growing cane fruitRaspberries & Blackberries
Full sun is essential for sweet, well sized fruit. Raspberries prefer well-drained sandy soil. If the site is poorly drained, build raised beds 1′ high. Plant dormant, bare root canes from late winter to mid-spring 30″-36″ apart in rows 12″-18″ wide and 8′-10′ feet apart. Spread roots out and cover with no more than 2” of soil. Cut canes to 3-4 buds above ground level.
Soil moisture is crucial during the fruit ripening stage of growth, and in late summer and early fall when flower buds are forming for the following year’s crop. Irrigate if rainfall is insufficient. Overhead watering during fruit formation can lead to fruit rot; drip or soaker hose irrigation is preferred.
Summer bearing varieties, such as Cascade Delight, Lewis, Boyne, Meeker or Tulameen, grow new canes each summer (primocanes). The following summer, these canes (now called floricanes) flower and fruit. While these canes fruit, new primocanes emerge for next year’s crop. Fall bearing, or everbearing types, such as Vintage, Anne, or Fall Gold, bear fruit on the top half of this year’s primocanes in late summer and early fall. They overwinter and produce a second crop on the lower half of the canes the following June and July. If the canes are cut to the ground each fall, the late summer/early fall crop is larger and of higher quality.
Trellising, Pruning, and Training
Summer bearing raspberries need a robust trellis for year-round support whereas fall raspberries benefit from some support to keep canes upright during the growing season. A three-wire trellis is recommended: install a top wire at 54″ and two wires on either side of the post at 30″. Train canes between the lower two wires and tie to the top with twine or similar material when they reach that height.
On summer bearing varieties, remove floricanes any time after harvest. Tie 10-12 of the healthiest primocanes to the top trellis wire. On vigorous, established plantings of summer bearers, remove the first flush of primocanes by hoeing in mid-late April. Allow 10-12 of the second flush of primocanes to grow.
For two crops on fall bearing types, remove the top half of the cane after fruiting on 10%-20% of the strongest canes, leaving the lower half to fruit the following summer. Remove weaker canes by cutting them to the ground. The fall crop on most fall bearing varieties is superior, so most growers cut all the canes to the ground in late fall.
Blackberries are more tolerant of wet soil than raspberries but will grow and fruit best in well drained sites. They need full sun. Plant dormant canes late winter through mid-spring. Space the plants 4′-6′ apart, with the rows spaced 9′-10′ apart. All primocanes are allowed to grow each year. Blackberry primocanes emerge from a crown, and the roots do not run aggressively like raspberries.
Trellising and Training
Like summer bearing raspberries, blackberries fruit on second year canes. A trellis system is needed to support the fruiting canes. One recommended system is like raspberries, with a top wire at 5′ and a second wire 18″ lower. Floricanes are woven between the two wires as they grow, and primocanes are allowed to trail on the ground. Remove the old floricanes after harvest or in the spring and weave the old primocanes (now floricanes) through the trellis.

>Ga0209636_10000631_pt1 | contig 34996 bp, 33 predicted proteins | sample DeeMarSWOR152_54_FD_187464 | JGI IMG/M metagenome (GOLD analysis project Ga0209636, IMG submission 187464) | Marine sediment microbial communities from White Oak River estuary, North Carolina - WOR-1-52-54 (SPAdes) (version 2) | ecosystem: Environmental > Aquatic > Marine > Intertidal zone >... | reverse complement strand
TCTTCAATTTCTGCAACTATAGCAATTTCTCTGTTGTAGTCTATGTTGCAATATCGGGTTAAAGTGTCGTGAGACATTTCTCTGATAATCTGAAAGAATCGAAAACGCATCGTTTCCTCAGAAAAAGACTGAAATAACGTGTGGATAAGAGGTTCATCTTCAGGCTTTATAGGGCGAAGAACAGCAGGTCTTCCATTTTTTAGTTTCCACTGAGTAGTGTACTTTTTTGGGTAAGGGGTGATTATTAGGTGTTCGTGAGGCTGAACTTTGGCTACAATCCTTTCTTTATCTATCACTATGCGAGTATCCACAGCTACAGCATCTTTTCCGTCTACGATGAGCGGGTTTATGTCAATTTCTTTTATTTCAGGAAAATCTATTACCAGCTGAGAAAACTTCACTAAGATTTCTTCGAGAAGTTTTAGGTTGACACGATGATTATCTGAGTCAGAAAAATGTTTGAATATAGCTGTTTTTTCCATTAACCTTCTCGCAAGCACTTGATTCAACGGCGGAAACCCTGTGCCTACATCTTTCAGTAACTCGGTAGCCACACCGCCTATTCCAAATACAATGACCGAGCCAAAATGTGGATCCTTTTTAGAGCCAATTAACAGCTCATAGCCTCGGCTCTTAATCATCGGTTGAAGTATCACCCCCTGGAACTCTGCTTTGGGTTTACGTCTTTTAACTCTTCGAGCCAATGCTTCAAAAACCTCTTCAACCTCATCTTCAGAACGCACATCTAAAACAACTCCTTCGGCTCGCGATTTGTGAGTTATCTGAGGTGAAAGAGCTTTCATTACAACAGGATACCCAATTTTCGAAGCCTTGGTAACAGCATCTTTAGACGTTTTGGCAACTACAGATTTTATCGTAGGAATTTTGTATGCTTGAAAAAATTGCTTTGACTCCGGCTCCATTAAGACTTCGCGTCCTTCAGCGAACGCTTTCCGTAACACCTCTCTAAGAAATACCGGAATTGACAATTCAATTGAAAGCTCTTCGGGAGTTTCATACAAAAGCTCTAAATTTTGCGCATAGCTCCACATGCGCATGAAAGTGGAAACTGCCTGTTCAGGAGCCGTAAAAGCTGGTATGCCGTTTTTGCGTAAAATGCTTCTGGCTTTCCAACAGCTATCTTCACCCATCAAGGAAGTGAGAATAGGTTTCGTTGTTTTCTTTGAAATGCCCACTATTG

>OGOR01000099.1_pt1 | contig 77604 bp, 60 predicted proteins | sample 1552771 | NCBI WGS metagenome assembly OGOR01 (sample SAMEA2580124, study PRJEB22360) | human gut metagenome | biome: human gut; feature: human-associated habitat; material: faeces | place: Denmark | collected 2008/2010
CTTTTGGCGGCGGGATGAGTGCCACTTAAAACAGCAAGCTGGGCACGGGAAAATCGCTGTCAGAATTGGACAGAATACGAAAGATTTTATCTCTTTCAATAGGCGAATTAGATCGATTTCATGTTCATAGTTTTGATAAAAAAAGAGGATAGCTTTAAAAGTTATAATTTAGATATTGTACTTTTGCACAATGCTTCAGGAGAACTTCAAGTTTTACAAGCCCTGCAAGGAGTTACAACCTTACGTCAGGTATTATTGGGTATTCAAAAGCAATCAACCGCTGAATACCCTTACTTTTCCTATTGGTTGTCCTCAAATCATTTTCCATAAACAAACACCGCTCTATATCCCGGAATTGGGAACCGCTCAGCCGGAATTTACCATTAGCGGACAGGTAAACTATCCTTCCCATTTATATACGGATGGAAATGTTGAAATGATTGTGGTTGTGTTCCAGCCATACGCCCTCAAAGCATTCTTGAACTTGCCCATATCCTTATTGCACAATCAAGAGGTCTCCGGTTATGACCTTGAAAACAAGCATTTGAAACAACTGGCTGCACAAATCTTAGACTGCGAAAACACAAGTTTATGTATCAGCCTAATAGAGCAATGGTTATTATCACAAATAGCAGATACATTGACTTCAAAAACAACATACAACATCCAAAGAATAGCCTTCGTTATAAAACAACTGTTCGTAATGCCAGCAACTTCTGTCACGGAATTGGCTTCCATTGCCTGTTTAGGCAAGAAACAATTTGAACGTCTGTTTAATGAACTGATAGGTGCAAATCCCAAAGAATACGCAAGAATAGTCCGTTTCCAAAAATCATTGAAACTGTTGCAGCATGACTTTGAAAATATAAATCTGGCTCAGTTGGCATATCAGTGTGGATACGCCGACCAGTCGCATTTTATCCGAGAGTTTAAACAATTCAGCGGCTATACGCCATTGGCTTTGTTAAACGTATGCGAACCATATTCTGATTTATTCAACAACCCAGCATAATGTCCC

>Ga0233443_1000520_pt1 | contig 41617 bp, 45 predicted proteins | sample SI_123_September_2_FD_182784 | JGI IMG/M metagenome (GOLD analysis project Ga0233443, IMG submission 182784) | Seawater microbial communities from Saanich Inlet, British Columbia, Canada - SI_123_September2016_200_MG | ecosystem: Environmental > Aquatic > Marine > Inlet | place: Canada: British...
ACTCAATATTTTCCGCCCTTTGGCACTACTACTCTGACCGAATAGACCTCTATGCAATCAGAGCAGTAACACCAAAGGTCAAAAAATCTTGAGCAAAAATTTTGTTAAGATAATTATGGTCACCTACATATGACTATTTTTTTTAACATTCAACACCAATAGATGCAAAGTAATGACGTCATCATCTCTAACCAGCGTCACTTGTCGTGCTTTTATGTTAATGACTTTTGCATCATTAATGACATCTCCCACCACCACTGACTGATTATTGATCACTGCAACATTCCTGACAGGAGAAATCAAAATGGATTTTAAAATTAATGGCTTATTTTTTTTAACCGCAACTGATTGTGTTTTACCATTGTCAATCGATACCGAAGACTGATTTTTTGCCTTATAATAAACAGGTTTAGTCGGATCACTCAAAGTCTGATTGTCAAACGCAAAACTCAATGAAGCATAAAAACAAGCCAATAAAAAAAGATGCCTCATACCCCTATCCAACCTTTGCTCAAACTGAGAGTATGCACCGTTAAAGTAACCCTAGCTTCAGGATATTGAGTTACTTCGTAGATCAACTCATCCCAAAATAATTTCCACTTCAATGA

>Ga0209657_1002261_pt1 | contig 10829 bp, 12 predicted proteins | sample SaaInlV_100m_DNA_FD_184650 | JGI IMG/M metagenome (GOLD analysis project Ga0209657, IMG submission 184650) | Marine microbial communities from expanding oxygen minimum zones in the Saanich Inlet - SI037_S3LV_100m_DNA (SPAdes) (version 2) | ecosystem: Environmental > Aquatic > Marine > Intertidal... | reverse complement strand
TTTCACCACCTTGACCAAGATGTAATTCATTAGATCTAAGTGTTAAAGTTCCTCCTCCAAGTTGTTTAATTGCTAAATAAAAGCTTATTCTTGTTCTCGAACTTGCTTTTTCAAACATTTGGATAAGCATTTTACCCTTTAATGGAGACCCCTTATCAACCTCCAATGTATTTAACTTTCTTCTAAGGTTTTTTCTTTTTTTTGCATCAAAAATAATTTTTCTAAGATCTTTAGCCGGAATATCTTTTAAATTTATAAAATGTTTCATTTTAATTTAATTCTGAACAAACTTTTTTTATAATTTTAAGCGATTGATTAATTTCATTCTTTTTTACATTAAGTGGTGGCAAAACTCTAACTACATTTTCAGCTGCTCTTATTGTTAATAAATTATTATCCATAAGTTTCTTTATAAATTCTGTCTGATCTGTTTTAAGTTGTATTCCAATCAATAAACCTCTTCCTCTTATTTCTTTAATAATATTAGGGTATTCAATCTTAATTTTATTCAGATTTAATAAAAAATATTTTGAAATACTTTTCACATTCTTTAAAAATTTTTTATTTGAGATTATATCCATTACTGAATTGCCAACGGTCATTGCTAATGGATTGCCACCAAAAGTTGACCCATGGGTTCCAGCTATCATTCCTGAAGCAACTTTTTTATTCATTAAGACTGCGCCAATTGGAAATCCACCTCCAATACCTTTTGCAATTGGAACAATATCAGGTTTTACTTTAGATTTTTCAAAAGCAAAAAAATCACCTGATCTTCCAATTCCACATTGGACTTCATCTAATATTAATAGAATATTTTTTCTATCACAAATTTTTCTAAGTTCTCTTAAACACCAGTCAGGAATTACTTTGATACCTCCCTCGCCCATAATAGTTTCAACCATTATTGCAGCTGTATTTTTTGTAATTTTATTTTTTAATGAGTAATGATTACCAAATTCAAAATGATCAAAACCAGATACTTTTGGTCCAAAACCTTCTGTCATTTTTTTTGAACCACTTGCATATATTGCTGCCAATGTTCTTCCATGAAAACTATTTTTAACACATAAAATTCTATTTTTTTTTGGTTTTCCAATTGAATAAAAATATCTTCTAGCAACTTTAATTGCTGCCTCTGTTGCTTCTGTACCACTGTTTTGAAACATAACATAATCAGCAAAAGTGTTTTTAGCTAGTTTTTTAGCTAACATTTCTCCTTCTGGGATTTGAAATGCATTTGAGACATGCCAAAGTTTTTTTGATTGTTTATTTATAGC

A word of caution when planting thornless blackberries. Bird distributed seedlings of thornless blackberries are not always thornless! To ensure your blackberry patch stays thornless, protect the berries from birds as they ripen.
Pests and Diseases
Most common problem in raspberries is root rot caused by winter wet soils. Canes gradually die off and can easily be pulled from the soil. The only solution is to start a new bed of raspberries elsewhere in better drained soils or raised beds. Blackberries are more tolerant of winter wet soils than raspberries but can succumb to root rots if the soil is too wet.
Yellow rust is common in raspberries, especially in commercial raspberry growing areas. For the homeowner, removing and destroying foliage and fruited canes after harvest is the best control. Blackberries can also be infected with rust diseases. The invasive Himalayan blackberry and our native trailing blackberry are both susceptible and can carry the disease. They can cause defoliation, which can stunt the plants. Control by pruning fruiting canes after harvest and removing fallen foliage in the fall and destroying.
Another less common problem is a complex of viruses known collectively as Raspberry Bushy Dwarf Virus (RBDV). The main issue with an infection is that the berries become somewhat crumbly and not good for freezing, although flavor is still good. One characteristic symptom of RBDV is yellow growth on primocanes. The viruses are spread through pollen, so again, replanting in the same area may lead to infection of the new plants. Blackberries can also be infected by RBDV, although it is uncommon unless they are planted near infected raspberries.
Both raspberries and blackberries can be targeted by the Spotted Wing Drosophila fruit fly. This pest lays eggs on fruit just as it ripens. The eggs hatch and the larvae develop within the fruit. In the home garden, sanitation (removing and destroying infected fruit) plus trapping can be effective. The larva in the fruit is also killed by freezing and jam-making and is not harmful to consume.